"I went to the woods because I wished to live deliberately, to front only the essential facts of life, and see if I could not learn what it had to teach, and not, when I came to die, discover I had not lived." ~ Henry David Thoreau, Walden
The woods are a metaphor for reality. Although it may not be easy for most people to just go to the woods in the literal sense, or live in a tiny cabin on some remote pond like Thoreau did, the application of his wisdom is still obtainable in the figurative sense.
Therefore "going to the woods" is simply a way of saying "connecting to reality," which can be done by any means that helps you remove the falseness of the outer world. It can be music, books, or engaging in some form of creative activity. Just do whatever it takes to uncover your authentic Self. And to do this, you find something that helps you to remove the outer noise and clutter, revealing only what is real.
This is why people get it wrong when they say, after having been on a relaxful vacation, "I guess it's time to go back to reality now." But what has occurred is quite the opposite: The world that was visited on the vacation was the real, natural world, and the place where you are returning is the unreal, unnatural one.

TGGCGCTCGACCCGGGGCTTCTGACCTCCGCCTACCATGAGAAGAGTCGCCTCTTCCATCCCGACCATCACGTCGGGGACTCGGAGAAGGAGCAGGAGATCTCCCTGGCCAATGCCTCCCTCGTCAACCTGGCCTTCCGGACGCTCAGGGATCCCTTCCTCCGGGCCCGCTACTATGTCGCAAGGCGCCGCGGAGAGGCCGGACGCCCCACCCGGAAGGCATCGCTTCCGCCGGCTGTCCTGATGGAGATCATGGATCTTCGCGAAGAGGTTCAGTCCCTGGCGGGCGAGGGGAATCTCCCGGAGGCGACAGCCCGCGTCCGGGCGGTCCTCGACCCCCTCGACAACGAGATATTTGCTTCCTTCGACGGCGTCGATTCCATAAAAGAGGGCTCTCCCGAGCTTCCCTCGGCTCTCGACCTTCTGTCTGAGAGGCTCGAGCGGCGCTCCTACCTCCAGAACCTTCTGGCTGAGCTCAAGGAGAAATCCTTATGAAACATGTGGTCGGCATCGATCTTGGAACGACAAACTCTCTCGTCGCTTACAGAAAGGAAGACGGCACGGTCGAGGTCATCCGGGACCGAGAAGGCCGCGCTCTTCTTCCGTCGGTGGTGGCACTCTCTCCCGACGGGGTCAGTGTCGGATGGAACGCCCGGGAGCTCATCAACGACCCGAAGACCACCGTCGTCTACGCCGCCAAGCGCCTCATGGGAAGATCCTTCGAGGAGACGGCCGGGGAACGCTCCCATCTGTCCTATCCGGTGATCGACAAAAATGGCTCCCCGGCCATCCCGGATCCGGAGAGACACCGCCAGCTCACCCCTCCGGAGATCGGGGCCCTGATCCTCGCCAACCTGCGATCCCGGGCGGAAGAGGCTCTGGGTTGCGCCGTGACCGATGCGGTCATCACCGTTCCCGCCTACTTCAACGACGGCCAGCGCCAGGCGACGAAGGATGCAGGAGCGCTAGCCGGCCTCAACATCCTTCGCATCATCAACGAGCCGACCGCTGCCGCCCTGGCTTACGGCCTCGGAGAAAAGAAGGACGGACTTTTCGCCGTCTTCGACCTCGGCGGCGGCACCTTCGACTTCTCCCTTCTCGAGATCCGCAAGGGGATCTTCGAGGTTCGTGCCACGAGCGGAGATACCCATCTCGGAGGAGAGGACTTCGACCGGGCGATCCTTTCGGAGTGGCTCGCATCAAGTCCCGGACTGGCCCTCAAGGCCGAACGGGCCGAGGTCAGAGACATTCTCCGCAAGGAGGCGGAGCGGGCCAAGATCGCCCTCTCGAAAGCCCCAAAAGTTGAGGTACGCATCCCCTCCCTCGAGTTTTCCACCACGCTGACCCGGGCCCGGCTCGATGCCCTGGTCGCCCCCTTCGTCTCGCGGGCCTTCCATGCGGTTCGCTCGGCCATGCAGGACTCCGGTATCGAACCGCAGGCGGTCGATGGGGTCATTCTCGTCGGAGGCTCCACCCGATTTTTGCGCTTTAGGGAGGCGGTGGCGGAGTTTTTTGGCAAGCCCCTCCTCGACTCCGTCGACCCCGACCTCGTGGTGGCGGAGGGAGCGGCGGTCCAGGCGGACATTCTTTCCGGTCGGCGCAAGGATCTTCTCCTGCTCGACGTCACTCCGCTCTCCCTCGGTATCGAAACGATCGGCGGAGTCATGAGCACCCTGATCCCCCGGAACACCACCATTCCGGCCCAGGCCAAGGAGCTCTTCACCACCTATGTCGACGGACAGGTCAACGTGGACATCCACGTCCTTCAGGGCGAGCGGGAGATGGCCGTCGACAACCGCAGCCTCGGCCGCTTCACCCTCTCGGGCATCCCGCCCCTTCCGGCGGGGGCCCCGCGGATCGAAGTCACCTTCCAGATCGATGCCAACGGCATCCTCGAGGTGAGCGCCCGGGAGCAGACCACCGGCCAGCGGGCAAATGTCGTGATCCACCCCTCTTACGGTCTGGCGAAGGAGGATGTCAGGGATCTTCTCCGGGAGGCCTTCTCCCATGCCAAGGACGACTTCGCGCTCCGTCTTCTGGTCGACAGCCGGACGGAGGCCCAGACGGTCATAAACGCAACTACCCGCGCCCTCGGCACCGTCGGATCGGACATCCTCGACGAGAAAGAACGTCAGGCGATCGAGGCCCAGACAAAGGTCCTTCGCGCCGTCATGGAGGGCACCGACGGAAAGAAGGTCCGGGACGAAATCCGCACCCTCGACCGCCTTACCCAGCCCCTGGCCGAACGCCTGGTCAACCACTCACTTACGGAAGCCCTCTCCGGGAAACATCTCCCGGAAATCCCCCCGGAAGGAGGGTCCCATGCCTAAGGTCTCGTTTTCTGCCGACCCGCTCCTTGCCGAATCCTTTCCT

Why do you think the most popular vacation destinations are mountains and beaches? It is because nothing is false there; you feel "relaxed" when you experience nature. The scientific explanation is that your human brain has not changed much in the past 5,000 years or so; but the environment today is dramatically different: Every day you have dozens of emails, texts, and social media messages pulling you away from life; you see and hear of the worst tragedies in the world as they occur and unfold; you are exposed to countless marketing messages that suggest you be something other than who you are; and your life is overflowing with things to do and places to be.
In summary, your primitive brain is extremely over-stimulated. And it needs a periodic rest. The lesson here is that you must maintain at least some degree of awareness that the world is full of distracting illusions; and this awareness, or what you may call mindfulness, consciousness or attention, is the proverbial tap on the shoulder that tells you to "go to the woods." Your version of the woods, and the means of getting there, is up to you.